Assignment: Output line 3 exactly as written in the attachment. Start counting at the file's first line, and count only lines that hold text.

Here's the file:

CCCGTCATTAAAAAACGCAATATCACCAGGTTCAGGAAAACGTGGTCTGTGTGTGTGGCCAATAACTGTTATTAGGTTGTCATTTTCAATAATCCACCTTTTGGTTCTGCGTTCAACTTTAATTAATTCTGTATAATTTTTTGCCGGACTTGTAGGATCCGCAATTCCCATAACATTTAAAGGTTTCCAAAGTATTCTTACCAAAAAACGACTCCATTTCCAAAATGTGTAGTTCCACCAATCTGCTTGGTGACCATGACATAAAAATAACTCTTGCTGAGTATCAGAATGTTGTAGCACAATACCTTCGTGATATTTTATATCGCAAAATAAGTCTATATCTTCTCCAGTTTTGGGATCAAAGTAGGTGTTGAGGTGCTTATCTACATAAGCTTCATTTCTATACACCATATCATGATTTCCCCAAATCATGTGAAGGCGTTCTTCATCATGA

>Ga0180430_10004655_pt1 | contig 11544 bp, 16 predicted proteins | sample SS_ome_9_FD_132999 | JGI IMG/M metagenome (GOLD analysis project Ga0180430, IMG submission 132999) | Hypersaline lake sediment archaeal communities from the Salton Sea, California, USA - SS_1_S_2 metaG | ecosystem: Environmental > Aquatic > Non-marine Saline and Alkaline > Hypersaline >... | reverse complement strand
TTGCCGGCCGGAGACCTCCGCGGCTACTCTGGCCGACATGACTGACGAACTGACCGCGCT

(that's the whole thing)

TTGCCGGCCGGAGACCTCCGCGGCTACTCTGGCCGACATGACTGACGAACTGACCGCGCT